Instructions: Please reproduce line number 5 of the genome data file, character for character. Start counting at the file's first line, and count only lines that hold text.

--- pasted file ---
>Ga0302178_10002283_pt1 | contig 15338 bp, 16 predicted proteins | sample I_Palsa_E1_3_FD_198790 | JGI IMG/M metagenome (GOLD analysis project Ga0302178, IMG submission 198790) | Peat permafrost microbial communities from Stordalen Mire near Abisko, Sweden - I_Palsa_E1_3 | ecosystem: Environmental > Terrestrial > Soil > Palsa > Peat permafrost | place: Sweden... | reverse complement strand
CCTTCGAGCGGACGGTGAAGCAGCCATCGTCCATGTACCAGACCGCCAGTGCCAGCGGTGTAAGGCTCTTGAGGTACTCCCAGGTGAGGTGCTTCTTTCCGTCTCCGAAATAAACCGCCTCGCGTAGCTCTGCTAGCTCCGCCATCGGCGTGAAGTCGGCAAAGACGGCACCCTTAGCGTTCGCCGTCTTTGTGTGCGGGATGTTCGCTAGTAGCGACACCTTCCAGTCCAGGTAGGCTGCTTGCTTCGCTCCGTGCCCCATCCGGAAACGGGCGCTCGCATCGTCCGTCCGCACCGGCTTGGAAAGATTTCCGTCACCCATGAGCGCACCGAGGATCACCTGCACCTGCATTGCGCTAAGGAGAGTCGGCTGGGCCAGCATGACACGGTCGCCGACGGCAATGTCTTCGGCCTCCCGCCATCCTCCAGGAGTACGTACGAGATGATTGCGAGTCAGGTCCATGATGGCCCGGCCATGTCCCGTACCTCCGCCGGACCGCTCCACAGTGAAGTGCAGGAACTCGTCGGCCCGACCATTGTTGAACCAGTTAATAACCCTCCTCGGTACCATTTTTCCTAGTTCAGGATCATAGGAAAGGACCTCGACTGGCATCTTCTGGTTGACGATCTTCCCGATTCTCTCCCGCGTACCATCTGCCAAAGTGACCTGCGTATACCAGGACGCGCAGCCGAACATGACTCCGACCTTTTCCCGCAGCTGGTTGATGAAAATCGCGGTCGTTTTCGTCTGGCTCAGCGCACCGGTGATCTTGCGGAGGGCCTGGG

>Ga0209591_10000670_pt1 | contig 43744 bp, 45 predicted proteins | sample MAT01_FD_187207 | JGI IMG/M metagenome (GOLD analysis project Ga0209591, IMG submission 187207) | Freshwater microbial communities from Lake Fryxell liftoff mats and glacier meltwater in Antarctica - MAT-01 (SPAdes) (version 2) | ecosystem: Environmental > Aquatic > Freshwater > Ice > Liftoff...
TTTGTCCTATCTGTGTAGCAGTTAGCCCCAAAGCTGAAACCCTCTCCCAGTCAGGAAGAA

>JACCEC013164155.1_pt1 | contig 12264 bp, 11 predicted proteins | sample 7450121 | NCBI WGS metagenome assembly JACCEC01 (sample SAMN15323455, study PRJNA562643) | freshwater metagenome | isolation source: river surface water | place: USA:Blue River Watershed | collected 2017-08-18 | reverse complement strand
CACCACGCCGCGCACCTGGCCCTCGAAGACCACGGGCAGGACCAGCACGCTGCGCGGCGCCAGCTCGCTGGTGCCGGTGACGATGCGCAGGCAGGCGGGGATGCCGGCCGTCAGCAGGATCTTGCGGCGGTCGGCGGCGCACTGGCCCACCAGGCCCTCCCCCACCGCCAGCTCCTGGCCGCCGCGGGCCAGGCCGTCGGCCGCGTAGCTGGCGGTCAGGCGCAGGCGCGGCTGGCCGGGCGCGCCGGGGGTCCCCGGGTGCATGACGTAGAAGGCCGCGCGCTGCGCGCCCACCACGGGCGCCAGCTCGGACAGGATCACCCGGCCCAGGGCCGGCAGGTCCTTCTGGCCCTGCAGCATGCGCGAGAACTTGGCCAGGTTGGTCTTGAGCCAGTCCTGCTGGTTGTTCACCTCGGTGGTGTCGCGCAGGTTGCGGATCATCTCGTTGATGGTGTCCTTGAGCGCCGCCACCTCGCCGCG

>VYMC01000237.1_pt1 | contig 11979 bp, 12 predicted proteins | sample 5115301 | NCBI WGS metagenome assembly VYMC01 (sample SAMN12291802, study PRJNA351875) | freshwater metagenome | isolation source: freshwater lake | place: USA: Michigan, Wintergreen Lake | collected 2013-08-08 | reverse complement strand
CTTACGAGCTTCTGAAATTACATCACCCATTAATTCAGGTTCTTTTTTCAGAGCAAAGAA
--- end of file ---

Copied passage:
>JACCEC013164155.1_pt1 | contig 12264 bp, 11 predicted proteins | sample 7450121 | NCBI WGS metagenome assembly JACCEC01 (sample SAMN15323455, study PRJNA562643) | freshwater metagenome | isolation source: river surface water | place: USA:Blue River Watershed | collected 2017-08-18 | reverse complement strand